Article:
Tag:Hawaii
Posted on: March 1, 2012 2:13 pm
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SEC loves (playing) the Sun Belt

While Thursday’s release of the Sun Belt’s 2012 football schedule didn’t bring as much fanfare as the SEC or Big 12 schedule release, it did give us a chance to look at which other conferences love the Sun Belt. Specifically which of the other 10 FBS conferences love playing against the Sun Belt.

And no one loves playing/beating the Sun Belt more than the SEC, especially Mississippi State.

Three of the Bulldogs' four non-conference games are against Sun Belt members Troy, South Alabama and Middle Tennessee. Their fourth non-conference game is against FCS member Jackson State. I guess there were no Division III teams available that week.

Anyway, Mississippi State is among nine SEC schools that will play Sun Belt schools this fall in a total of 12 non-conference games. The only SEC schools without a Sun Belt team on the schedule is Missouri, Ole Miss, South Carolina, Texas A&M and Vanderbilt. Defending national champion Alabama’s schedule features two Sun Belt opponents: Western Kentucky and Florida Atlantic.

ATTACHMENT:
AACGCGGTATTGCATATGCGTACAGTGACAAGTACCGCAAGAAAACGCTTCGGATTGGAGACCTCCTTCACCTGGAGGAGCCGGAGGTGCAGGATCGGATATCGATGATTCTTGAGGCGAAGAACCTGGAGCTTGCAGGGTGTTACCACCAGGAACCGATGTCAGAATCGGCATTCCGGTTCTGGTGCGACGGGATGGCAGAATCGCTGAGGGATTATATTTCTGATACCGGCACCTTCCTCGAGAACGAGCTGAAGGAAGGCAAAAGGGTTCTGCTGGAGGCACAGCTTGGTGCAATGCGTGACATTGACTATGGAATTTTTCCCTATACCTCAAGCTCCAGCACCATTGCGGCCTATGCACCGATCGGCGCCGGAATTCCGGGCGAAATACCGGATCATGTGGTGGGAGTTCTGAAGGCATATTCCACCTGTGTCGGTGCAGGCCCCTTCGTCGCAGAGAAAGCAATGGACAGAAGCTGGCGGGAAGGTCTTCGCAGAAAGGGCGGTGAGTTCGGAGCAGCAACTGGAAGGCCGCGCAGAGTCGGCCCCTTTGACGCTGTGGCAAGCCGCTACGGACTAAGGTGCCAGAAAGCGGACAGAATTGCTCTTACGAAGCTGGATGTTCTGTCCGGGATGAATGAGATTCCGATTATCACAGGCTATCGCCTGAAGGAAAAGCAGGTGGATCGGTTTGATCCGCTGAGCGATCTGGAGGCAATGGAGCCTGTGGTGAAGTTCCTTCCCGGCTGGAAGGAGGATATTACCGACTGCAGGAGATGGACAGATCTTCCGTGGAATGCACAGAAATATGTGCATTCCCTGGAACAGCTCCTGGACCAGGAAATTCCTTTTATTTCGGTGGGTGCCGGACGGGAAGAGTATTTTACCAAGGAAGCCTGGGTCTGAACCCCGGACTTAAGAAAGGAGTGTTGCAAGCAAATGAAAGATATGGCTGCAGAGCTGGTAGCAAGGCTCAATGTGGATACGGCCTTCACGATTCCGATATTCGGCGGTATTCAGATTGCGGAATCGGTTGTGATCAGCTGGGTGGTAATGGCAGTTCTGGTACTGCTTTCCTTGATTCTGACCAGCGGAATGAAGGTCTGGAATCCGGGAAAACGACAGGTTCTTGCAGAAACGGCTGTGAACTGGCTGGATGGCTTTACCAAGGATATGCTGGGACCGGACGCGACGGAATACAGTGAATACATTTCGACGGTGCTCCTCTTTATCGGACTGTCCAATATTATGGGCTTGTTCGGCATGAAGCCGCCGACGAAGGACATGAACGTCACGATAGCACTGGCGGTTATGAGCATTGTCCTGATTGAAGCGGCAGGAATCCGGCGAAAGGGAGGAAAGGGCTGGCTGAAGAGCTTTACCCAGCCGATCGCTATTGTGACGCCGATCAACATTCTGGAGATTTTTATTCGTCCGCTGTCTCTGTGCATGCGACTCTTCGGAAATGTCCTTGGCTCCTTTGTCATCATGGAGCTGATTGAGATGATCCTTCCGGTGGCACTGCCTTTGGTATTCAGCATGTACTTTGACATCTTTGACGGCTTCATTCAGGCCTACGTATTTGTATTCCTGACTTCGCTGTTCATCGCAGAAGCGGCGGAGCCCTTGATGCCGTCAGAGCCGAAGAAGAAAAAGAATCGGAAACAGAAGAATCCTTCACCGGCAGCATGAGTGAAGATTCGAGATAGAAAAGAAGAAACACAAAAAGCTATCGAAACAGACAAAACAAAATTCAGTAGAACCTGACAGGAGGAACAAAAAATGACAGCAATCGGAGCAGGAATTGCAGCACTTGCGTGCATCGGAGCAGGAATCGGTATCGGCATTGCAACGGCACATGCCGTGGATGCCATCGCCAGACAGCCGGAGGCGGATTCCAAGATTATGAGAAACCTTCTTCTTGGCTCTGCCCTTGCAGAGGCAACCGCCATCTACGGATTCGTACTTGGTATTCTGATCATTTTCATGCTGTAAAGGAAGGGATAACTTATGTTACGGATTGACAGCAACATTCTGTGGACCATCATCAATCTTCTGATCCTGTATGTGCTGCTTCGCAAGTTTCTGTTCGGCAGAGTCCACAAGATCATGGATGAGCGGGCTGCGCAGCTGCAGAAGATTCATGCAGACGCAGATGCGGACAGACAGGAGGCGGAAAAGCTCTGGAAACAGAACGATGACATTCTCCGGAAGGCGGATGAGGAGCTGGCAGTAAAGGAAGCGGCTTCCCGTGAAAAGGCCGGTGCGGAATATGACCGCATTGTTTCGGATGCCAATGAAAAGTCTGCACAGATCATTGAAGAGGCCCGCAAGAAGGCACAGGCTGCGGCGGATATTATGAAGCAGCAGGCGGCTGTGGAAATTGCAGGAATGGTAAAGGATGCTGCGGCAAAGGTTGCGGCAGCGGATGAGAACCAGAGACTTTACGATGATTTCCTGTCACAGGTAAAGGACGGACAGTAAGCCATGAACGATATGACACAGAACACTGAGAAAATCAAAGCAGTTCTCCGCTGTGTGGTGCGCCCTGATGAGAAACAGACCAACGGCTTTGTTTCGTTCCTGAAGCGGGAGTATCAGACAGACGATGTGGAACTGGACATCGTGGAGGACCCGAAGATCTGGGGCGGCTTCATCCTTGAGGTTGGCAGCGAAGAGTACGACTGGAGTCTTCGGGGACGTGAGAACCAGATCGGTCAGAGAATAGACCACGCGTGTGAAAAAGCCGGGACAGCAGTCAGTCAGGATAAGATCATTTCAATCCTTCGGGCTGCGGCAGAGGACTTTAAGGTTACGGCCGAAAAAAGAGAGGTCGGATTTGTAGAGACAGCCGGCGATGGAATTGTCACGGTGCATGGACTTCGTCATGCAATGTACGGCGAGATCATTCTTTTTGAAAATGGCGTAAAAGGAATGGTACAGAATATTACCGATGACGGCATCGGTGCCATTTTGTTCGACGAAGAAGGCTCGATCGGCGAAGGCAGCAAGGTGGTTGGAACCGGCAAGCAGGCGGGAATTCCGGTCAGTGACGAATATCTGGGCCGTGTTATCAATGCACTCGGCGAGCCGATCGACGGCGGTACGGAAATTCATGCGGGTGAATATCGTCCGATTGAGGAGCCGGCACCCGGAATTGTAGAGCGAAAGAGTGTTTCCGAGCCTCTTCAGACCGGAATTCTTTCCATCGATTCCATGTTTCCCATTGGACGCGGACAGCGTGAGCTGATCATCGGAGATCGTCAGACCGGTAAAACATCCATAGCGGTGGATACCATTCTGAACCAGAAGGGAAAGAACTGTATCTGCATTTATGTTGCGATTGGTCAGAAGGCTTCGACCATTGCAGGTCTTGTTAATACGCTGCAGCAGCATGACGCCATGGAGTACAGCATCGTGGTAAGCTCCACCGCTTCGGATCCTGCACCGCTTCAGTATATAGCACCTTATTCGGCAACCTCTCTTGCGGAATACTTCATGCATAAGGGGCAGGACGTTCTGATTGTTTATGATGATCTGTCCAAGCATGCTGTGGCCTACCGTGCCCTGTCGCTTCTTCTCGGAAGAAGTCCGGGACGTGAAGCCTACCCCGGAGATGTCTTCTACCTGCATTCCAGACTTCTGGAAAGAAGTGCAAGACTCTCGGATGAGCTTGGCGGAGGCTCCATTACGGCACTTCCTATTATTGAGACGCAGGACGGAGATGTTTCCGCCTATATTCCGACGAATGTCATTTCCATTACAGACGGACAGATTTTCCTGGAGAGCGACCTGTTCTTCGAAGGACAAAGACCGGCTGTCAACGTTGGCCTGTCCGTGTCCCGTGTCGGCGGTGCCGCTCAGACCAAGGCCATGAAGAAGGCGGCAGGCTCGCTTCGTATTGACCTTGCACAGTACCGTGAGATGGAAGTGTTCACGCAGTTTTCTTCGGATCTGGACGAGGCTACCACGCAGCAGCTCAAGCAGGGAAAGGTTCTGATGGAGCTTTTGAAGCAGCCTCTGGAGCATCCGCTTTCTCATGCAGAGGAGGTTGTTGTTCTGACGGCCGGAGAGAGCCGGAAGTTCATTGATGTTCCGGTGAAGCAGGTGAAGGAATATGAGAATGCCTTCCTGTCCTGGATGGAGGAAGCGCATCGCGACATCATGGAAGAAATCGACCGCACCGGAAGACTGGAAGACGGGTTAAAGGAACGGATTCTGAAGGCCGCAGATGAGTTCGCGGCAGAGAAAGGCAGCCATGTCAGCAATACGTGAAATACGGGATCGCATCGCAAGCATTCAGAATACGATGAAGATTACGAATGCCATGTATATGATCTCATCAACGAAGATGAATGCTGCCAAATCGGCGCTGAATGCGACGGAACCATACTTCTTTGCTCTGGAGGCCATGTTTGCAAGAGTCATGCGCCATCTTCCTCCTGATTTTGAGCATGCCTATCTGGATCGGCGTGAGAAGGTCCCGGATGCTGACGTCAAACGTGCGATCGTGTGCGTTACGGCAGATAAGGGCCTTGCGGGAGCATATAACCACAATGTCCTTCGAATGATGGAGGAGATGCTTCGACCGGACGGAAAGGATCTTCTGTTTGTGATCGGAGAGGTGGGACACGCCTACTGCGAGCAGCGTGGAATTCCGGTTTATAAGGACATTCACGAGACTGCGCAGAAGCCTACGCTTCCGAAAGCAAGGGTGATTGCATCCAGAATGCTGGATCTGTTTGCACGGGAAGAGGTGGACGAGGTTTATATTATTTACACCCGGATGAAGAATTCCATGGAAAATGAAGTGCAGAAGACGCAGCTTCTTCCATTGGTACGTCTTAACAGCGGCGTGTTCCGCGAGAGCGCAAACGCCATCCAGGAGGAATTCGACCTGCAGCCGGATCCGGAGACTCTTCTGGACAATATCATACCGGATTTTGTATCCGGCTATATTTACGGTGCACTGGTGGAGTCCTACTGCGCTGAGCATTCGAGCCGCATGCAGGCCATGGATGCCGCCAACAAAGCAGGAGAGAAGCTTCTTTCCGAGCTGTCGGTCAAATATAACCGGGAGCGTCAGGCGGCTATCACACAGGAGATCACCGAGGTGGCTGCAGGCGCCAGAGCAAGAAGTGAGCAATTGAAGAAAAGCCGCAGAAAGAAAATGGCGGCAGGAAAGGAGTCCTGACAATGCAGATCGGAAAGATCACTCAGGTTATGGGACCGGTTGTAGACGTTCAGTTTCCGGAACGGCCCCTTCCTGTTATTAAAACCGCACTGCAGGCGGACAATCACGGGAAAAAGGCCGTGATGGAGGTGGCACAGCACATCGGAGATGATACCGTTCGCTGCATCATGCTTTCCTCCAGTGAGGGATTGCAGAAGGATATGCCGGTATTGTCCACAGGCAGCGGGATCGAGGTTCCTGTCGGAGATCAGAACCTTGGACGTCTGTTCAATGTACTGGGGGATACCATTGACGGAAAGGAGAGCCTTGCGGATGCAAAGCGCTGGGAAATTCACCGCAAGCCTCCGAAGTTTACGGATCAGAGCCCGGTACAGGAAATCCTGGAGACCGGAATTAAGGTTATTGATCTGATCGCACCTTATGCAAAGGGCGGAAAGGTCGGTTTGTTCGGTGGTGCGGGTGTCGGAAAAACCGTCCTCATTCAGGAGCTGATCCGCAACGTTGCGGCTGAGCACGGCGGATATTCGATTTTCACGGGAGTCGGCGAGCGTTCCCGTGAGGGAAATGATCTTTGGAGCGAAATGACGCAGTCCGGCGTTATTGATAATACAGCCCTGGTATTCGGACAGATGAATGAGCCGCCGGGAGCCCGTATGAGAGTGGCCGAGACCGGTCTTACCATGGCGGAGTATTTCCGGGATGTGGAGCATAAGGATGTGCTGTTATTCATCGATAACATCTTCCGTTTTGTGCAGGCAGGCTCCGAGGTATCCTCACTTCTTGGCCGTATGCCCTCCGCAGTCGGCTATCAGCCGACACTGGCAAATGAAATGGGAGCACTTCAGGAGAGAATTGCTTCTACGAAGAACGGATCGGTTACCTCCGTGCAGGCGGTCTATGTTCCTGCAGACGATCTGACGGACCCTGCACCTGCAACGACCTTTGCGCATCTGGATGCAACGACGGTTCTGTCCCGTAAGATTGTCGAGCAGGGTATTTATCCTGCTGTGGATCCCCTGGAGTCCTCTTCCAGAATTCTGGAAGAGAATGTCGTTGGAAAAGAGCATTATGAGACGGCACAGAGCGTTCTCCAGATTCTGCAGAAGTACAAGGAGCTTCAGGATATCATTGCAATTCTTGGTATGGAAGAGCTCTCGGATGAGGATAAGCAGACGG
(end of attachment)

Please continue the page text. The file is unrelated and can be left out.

After the SEC, Conference USA has the most schools (six) playing Sun Belt opponents with a total of eight games.

Mississippi State is one of five schools with multiple Sun Belt opponents. Alabama, Memphis, Tulane and Navy each have two Sun Belt non-conference games.

The only FBS league that isn’t playing the Sun Belt is the WAC.

Last year, the Sun Belt was only 10-25 in non-conference games against FBS opponents, including a 1-2 bowl record.

Conference (games vs. Sun Belt)

ACC (3):
Duke, Georgia Tech, N.C. State
Big East (1):
Louisville
Big 10 (1):
Nebraska
Big 12 (3):
Baylor, Kansas State, Oklahoma State
C-USA (6):
Houston, Memphis 2, Southern Miss, Tulane 2, UAB, UCF
Independents (1):
Navy 2
MAC (1):
Akron
Mountain West (1):
Hawaii
SEC (9):
Alabama 2, Arkansas, Auburn, Florida, Georgia, Kentucky, LSU, Mississippi State 3, Tennessee
Pac-12 (1):
Oregon
WAC (0)

Posted on: February 13, 2012 2:15 pm